Our selections for the seven best performers of the year.
November 23, 2021 by Ultiworld in Awards with 0 comments
Ultiworld’s 2021 Men’s Club Awards are presented by Five Ultimate; all opinions are those of the authors. Please support the brands that make Ultiworld possible and shop at Five Ultimate!
Ultiworld is pleased to announce our annual Men’s Club Awards. While we consider both regular season and postseason performance, because of the nature of the Club Division, we weight success in the Series and at Nationals above all else — this year even more so than most. The All-Club Awards are selected based on input from Ultiworld reporters, contributors, and editors.
Player of the Year Award
Offensive Player of the Year Award
Defensive Player of the Year Award
Breakout Player of the Year Award
Coach of the Year Award
All-Club First Team
All-Club Second Team
Club Awards Voting Breakdown
2021 Men’s All-Club First Team
Chris Kocher (New York PoNY)
Efficiency is a word that can often get overused in ultimate, but not in the case of Chris Kocher. Whether it’s his excellence with the disc in hand, or uncanny ability to move just as necessary to steal a block or save a sideline-bound throw, Kocher is efficient. He has never given less than his utmost for New York PoNY, while wasting almost none of that effort. In 2021, this translated to an output that included being the team’s top goal scorer for the season overall, and trailing only some guy named Jimmy Mickle in assists. No one can deny his effort and what it brought forth in PoNY this season, a finals berth and a WUCC qualification, where Kocher will have a chance to get another shot at the gold medal there.
What’s particularly impressive about Kocher this season is how he made difficult tasks look easy. Take another look when you can at his over-the-shoulder block on Eric Taylor in the final. Taylor was keeping his body in front, had a better angle on the disc, and still Kocher found the block an instant before it was too late. It’s easy to remember a big-stage moment like this, but Kocher has plays like these in spades all season. Time and again, Kocher has shown that a team is better with him on it, the same can be said for our All-Club list.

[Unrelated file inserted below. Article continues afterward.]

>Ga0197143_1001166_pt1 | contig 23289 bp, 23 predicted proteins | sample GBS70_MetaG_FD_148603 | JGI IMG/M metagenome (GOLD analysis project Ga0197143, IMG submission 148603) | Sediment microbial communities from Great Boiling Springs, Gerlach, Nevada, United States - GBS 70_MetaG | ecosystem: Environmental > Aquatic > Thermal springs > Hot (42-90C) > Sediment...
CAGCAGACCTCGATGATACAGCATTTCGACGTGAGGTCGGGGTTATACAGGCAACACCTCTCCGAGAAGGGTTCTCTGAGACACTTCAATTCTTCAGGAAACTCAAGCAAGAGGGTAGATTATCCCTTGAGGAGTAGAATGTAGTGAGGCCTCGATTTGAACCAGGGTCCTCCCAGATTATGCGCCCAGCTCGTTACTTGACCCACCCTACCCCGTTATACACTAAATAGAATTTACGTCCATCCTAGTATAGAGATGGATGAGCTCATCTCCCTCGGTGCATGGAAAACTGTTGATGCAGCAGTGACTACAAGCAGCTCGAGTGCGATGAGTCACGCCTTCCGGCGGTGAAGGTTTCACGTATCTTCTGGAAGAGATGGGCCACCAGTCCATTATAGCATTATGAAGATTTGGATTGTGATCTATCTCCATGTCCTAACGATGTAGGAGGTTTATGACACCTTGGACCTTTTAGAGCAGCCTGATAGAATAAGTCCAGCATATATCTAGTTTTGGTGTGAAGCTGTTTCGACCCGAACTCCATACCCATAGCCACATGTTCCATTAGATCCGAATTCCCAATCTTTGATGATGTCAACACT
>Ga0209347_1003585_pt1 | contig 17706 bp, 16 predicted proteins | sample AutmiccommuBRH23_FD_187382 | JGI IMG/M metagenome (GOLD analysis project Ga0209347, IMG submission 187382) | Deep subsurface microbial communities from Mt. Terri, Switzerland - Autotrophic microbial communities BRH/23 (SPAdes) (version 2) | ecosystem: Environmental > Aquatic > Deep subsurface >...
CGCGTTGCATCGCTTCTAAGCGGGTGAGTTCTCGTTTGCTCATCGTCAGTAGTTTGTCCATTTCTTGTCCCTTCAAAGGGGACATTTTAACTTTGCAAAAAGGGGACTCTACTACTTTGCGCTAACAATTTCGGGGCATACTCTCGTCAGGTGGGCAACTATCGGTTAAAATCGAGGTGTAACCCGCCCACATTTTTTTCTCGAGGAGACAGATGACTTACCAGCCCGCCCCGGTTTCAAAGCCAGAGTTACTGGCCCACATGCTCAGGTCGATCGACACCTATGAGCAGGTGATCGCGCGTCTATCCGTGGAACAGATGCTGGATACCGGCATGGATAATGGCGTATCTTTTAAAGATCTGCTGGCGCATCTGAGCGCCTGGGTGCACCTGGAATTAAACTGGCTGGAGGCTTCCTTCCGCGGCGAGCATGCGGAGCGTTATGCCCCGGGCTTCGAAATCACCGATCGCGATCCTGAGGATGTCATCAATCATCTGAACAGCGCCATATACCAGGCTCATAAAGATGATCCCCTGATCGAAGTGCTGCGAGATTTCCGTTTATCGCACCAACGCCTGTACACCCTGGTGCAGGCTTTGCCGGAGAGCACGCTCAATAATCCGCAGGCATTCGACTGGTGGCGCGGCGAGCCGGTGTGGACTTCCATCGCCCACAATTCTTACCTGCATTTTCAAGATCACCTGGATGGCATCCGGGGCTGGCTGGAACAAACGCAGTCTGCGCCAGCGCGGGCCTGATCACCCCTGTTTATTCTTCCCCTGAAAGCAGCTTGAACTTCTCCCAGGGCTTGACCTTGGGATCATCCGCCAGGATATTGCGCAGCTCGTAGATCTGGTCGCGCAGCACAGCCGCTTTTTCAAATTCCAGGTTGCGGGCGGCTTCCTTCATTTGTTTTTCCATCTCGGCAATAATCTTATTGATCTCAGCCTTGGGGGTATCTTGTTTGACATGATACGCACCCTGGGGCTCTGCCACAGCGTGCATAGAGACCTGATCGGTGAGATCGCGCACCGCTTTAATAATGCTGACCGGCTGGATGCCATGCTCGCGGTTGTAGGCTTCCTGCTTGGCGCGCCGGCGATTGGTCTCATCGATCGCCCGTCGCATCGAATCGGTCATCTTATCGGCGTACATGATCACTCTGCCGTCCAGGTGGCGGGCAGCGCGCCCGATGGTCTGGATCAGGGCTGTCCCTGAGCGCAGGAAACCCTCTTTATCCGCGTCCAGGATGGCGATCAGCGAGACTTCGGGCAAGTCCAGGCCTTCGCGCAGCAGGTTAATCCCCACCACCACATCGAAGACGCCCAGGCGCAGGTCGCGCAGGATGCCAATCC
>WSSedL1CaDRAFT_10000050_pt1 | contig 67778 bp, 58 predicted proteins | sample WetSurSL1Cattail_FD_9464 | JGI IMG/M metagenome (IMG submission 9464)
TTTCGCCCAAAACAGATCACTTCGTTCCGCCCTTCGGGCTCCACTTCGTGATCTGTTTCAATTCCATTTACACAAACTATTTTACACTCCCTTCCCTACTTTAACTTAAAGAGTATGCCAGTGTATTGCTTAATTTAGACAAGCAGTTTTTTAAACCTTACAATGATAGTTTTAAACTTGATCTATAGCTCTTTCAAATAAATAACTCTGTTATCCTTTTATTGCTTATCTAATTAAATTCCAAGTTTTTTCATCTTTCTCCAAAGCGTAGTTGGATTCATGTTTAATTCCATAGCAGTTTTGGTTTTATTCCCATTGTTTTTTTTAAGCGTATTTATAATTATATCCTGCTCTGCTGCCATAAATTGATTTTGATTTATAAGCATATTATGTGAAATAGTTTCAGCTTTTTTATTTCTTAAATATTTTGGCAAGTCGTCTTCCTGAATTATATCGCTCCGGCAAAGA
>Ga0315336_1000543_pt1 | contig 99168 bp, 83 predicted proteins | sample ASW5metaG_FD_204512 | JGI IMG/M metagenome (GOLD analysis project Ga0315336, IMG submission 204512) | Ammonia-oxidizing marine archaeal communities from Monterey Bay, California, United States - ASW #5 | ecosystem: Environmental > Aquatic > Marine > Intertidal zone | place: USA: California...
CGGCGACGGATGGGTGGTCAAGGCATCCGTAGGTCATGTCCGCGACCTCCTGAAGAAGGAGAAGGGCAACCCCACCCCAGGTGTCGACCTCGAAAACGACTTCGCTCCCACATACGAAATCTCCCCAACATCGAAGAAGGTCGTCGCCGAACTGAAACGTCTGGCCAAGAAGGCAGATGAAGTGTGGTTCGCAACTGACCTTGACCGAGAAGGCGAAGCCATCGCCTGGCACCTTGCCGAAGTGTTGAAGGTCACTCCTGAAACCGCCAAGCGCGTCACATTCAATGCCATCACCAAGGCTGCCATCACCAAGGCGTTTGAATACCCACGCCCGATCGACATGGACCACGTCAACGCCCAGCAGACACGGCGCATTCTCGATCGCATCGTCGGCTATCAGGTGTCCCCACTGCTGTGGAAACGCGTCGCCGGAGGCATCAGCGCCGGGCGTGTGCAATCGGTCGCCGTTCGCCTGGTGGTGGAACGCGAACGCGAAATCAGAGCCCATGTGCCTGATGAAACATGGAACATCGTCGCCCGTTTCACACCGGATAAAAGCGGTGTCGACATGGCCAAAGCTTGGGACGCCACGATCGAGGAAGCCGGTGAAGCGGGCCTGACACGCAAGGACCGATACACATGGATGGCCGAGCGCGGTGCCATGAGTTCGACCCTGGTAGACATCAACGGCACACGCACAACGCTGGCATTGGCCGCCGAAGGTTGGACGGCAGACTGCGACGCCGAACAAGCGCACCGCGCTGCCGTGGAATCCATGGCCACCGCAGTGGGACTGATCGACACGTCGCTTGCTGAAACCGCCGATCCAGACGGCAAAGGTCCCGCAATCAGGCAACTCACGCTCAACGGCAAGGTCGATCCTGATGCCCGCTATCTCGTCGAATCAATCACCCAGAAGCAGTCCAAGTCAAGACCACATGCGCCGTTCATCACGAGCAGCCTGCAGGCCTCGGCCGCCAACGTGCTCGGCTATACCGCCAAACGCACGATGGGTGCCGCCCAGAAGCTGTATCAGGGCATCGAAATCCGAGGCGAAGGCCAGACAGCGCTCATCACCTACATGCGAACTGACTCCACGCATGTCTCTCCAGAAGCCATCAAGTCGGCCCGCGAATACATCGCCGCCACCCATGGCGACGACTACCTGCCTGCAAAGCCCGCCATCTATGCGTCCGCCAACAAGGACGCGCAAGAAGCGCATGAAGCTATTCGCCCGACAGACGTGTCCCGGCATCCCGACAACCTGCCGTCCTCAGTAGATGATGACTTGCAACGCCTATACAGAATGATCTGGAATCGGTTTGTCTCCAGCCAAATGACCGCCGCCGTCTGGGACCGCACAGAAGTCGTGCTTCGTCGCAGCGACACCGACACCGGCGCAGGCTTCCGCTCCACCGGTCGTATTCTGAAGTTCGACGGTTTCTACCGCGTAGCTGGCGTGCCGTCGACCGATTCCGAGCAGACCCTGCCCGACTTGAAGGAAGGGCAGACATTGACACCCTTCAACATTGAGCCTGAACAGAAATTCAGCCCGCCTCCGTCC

Raphy Hayes (Portland Rhino Slam!)
The impressive recent Nationals runs of Portland Rhino Slam! have been intertwined with the blossoming of Raphy Hayes’ electrifying game. A flying downfield dynamo, Hayes’ high-hopping skies and sprawling bids make him a magnet for the highlight cameras and easy for fans to attach to.
But make no mistake, there’s more than enough substance to fuel the flash. He’s been a triple threat, piling up goals, assists, and blocks, to the point of tying to lead the division at Nationals this year, doubling his goal total from 2019 while anchoring Rhino’s best results to date. In Rhino’s bracket games — two clutch wins before an embarrassing blowout loss — he turned in eight goals, five assists, and four blocks across three matches. While that final round was not his finest performance, he never shrank from the moment, including in those very tight prequarter and quarterfinal matches. He’s one of the division’s highest usage initiation cutters who doubles as a punishing deep threat, making him one of the toughest 1-on-1 covers in the game.